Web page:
12. re: the bonus clip

    I swear to christ if you ever… ever do that again, I will boycott Reason for a month. I’m all settled in, drink in hand, I hit the ‘play’ icon, and now I just want to pour my drink out in the plant and go to bed.

  13. Does anyone recall a short piece in Time or Newsweek circa 1970 describing an official USSR version of the Beatles whose name was translated as “The Songsters”?

    I remember something about this… but the band name you gave doesn’t ring any bells. It’s possible that there have been so many communist bloc countries creating ‘hip’ bands as kind of pop honeypots to attract the youth and keep them from away from the decadent western stuff, that I’m simply thinking of the idea as opposed to the specific instance to which you’re referring.

  14. I recommend the fascinating documentary on Dean Reed called American Rebel: The Dean Reed Story.

    But the whole Stasi-vs.-Rock ‘n’ Roll thing reminds me of the very funny film Top Secret!. A favorite bit: Boss of Stasi-like organization decides that the American rock star Nick Rivers must be stopped. He takes a rubber stamp off of a rubber stamp tree and stamps the file. The stamp says “Find him and kill him.”

  15. @Cridland:

    You’re referring to a cover of the Beatles’s “Girl” that was re-recorded, in Russian, by an a capella group and labeled as a “traditional siberian folk song.”

    Further information is in this audio program, “Beatles in the USSR”: http://www.bbc.co.uk/worldservice/documentaries/2009/02/090204_beatles_ussr.shtml

  16. Seems funny to me that the Stasi were anti- rock and roll, when so many right wingers in the USA were claiming that rock and roll was a commie plot.

    -jcr

  17. But the whole Stasi-vs.-Rock ‘n’ Roll thing reminds me of the very funny film Top Secret!.

    Spy #1: “Whom do you feh-vor een ze Wirginia Sleems tournament?”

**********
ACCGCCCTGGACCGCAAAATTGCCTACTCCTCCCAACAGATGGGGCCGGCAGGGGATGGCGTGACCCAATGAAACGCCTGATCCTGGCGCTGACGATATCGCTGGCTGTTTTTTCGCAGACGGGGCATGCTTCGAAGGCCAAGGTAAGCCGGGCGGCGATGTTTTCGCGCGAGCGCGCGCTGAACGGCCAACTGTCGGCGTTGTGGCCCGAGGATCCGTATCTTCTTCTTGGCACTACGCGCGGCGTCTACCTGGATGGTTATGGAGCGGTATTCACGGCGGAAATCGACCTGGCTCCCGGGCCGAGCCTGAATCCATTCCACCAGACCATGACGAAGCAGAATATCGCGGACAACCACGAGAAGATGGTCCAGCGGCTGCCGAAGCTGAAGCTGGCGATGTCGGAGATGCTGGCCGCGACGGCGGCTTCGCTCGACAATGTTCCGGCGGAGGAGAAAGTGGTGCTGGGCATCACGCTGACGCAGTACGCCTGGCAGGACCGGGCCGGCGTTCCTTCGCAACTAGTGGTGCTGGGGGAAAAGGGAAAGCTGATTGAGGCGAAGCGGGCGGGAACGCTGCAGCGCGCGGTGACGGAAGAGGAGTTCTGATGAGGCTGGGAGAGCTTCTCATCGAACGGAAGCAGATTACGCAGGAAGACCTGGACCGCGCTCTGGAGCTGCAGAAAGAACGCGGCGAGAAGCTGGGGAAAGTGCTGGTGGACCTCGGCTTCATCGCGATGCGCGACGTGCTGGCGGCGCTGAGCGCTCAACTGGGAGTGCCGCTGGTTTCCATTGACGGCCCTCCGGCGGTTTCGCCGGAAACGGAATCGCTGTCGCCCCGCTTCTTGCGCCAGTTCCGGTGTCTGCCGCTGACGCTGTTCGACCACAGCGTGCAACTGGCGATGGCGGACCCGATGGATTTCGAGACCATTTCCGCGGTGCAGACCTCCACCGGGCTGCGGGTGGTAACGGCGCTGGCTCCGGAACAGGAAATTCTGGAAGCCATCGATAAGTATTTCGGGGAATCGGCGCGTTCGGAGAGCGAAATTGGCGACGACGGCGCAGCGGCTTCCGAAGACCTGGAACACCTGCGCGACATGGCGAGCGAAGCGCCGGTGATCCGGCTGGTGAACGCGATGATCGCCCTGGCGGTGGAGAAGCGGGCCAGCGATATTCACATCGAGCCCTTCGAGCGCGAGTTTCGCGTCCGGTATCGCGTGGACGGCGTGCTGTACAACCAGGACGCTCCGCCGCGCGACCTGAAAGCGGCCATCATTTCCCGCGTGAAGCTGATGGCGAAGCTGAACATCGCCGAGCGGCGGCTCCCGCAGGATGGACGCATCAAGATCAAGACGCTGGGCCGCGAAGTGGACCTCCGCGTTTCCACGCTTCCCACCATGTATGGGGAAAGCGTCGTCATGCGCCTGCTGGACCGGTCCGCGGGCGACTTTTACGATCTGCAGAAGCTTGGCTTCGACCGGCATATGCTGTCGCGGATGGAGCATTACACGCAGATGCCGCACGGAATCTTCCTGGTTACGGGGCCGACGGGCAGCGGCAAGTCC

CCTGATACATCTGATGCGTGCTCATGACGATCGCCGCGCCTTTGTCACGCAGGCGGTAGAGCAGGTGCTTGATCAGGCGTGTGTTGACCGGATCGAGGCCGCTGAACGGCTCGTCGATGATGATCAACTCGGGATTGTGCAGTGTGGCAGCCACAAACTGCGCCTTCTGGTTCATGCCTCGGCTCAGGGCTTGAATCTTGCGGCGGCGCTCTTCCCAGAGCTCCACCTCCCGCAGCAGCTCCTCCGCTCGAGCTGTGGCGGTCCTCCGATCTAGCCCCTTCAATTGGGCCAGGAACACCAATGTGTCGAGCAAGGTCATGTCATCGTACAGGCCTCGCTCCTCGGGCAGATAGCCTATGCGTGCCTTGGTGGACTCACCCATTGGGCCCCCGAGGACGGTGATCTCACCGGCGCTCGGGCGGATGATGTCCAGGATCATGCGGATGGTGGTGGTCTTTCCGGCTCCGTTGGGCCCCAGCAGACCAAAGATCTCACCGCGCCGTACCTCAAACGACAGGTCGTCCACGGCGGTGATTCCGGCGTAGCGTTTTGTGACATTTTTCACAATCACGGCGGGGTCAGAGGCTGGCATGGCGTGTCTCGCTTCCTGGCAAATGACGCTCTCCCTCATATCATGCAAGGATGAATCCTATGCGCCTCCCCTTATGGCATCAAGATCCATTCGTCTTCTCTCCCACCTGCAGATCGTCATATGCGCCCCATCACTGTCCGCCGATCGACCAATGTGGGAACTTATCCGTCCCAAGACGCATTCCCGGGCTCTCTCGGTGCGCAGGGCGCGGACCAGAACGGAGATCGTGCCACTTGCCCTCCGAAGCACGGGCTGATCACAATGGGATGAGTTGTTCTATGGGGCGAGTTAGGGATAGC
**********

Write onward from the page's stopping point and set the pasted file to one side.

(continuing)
Spy #2: “In vomen’s tennis, I alvays root against ze heterosexual…”

    Incidentally, the little Russian TV logo at the top right corner of the screen is pretty clever, in a Latin/Cyrillic mashup with Commie icon sort of way. (It’s meant to be read as “Nostalgia,” of course. I guess this is their version of Bewitched reruns on “Nick at Night.”)

  18. By 1988 Reed had been bead for a few years, so perhaps a concert by him would have had more news value than one more appearance by the gloved one.

  19. sorry, dead not ‘bead”

  20. Does anyone recall a short piece in Time or Newsweek circa 1970 describing an official USSR version of the Beatles whose name was translated as “The Songsters”?

    Not at all, but googling [songsters ussr] came up with some interesting stuff.

  21. EOC: I’m willing to bet your search came up with the AT-8 “Songster” anti-tank missle.

    This guy is wooden and flat, and not even a totalitarian regime can force a better response from the audience. He’s like your dad trying to sing songs that you grew up with. (To this day, I cringe when my dad sings “Start Me Up”)

  22. MCab: He was better earlier in his career, never great, but a decent singer/songwriter/rocker of the pre-British-Invasion sort. 1985 was also just a year before his death, when he seemed to be losing faith in Communism, so maybe he wasn’t putting a lot of heart into that particular performance.

    Here’s a one minute trailer for the documentary, which has him in better singing form.